Shenzhen, a city which aspires to become an international cosmopolis, has a singularly embarrassing problem — wrongly translated or bizarre English road signs. Now the city is determined to do something to fix it.
Poor or puzzling translations aside, there are some instances of street signs having different English versions on the same road. Shennan Thoroughfare, the city's most important artery, has different English names on its signs, including "Shennan BLVD." and "Shennan Dadao."
Similarly, Bao'an Road North has three different versions, namely "Baoan Beilu," "Bao'an Lu (N.)" and "Bao'an Road (N.)."
Some translation mistakes can confuse even local people or foreigners who have been in the city for a long time. "Fuhua Ei Lu" is on the sign for Fuhua Road 1.
An official with the traffic police bureau said the city's booming urban construction industry is partly to blame for the mess. New roads and streets have emerged so rapidly that old signs appear unsuitable a few years after being erected, he said.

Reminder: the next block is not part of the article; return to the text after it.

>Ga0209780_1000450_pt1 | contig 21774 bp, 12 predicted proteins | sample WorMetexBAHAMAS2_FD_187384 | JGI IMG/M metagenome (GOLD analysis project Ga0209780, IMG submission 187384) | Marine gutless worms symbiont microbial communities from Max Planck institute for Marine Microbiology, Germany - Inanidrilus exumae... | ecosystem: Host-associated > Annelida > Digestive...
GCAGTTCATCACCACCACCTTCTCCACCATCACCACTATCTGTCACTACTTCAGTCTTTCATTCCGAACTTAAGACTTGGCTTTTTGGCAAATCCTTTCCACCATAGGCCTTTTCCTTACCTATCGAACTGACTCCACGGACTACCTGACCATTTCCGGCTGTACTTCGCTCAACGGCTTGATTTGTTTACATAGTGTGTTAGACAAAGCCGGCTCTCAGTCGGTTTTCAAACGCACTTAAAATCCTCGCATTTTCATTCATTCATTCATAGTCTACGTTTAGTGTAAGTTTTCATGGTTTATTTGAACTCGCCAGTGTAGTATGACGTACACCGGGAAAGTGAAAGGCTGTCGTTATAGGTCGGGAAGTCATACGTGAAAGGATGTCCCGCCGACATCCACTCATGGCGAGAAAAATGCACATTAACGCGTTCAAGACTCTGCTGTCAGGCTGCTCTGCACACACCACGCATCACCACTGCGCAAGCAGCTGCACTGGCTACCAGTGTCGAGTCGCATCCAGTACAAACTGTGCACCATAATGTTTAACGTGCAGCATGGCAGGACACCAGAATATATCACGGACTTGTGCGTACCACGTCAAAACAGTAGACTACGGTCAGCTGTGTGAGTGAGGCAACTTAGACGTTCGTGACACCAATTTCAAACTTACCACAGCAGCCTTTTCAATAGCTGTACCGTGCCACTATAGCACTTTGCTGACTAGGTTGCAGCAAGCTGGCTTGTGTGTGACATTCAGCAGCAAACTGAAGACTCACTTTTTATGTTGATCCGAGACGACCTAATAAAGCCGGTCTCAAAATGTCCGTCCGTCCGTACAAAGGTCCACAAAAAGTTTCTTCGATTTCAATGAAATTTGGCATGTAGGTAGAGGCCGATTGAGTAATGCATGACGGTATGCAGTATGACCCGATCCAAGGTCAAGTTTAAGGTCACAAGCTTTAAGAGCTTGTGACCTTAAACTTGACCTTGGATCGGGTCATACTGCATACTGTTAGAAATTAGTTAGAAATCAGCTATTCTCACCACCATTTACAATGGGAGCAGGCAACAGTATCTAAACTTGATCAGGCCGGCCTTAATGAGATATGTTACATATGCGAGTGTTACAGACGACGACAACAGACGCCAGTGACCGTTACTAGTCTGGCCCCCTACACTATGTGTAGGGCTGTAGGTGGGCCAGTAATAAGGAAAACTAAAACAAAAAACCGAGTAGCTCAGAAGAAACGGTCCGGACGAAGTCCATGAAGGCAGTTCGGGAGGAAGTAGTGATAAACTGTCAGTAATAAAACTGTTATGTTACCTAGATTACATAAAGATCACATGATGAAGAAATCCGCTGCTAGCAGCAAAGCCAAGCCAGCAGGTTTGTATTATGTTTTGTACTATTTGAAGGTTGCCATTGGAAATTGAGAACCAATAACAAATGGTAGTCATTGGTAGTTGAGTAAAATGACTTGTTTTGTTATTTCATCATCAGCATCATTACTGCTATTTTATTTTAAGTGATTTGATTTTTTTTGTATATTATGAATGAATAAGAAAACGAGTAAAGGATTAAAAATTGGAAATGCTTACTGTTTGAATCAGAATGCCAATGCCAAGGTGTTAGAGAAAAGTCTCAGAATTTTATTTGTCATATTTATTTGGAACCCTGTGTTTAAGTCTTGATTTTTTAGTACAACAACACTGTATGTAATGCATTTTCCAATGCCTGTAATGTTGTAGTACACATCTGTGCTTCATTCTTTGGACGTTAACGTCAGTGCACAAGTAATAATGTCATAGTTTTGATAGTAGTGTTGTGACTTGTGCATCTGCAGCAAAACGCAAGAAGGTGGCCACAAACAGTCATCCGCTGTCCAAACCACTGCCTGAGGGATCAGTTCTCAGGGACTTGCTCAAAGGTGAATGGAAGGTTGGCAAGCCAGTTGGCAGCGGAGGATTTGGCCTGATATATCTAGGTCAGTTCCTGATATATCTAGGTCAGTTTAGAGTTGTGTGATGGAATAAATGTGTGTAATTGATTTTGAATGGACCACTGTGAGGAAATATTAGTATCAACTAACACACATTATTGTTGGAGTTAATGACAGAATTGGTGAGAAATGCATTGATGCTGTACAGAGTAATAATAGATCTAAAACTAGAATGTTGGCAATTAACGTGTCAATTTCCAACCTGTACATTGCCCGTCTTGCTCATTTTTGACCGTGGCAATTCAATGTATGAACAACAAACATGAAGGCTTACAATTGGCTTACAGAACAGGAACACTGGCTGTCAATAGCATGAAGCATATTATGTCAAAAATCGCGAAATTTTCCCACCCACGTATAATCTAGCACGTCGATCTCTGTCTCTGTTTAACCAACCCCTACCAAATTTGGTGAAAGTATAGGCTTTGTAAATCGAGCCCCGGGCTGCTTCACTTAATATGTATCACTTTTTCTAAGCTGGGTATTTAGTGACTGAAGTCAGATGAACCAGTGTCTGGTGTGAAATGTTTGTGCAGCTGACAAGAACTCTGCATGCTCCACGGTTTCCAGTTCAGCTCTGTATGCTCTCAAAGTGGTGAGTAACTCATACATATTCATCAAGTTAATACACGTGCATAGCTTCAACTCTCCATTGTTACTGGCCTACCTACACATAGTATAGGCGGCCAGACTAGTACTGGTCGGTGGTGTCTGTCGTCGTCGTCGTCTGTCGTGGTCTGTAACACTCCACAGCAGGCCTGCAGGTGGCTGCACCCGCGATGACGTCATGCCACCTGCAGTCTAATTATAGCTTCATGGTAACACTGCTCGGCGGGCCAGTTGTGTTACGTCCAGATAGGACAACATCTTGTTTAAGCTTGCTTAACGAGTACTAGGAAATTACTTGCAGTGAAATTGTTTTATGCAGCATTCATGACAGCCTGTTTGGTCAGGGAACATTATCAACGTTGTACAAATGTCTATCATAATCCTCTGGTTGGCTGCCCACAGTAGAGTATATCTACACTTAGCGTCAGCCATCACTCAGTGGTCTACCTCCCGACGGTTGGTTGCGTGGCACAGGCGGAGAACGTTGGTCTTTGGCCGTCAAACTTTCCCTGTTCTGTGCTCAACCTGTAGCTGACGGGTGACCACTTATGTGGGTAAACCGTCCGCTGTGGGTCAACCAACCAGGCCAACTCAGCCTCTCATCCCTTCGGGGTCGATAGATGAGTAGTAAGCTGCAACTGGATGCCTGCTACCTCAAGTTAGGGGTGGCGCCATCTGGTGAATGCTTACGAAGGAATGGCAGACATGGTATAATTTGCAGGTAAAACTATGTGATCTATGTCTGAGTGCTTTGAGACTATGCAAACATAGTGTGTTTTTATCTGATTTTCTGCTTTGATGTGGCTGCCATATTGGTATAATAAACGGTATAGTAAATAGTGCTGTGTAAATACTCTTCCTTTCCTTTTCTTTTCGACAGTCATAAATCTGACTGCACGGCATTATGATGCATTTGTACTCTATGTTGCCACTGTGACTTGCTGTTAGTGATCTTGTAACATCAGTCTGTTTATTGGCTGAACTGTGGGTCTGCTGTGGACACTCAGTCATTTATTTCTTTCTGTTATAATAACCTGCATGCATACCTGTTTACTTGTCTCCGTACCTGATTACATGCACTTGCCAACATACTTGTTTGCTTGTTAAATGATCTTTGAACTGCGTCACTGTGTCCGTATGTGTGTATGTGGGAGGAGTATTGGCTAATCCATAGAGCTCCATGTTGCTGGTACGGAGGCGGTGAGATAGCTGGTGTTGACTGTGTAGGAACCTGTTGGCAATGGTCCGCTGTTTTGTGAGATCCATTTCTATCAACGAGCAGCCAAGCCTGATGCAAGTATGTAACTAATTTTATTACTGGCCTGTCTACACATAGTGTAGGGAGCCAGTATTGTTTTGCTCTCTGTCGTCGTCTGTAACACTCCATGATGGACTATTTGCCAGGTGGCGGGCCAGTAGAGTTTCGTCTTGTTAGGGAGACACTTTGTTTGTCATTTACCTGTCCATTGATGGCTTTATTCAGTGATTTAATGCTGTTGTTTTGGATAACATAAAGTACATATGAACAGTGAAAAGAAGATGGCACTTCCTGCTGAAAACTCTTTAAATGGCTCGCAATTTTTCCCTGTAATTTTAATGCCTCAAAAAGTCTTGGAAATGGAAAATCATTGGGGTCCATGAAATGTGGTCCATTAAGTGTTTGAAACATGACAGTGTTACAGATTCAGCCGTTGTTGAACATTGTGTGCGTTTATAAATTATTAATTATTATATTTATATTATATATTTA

Different rules on English translations by different government departments have also worsened the problem, according to the official.
The municipal civil affairs bureau insists all English street names should be spelled out in pinyin, like Huochezhan for the railway station, while the Ministry of Public Security has ruled that the names should be translated in a manner that foreigners can understand.
The urban administration bureau and the traffic police bureau will jointly set up a team to sort out the differences and correct the mistakes in road signs by the end of this month.
However, the rectification plan covers only 53 roads. It seems there is still a long way to go before all the city's road signs and other public signs become friendly to foreign visitors and expatriates.
(Shenzhen Daily June 16, 2006)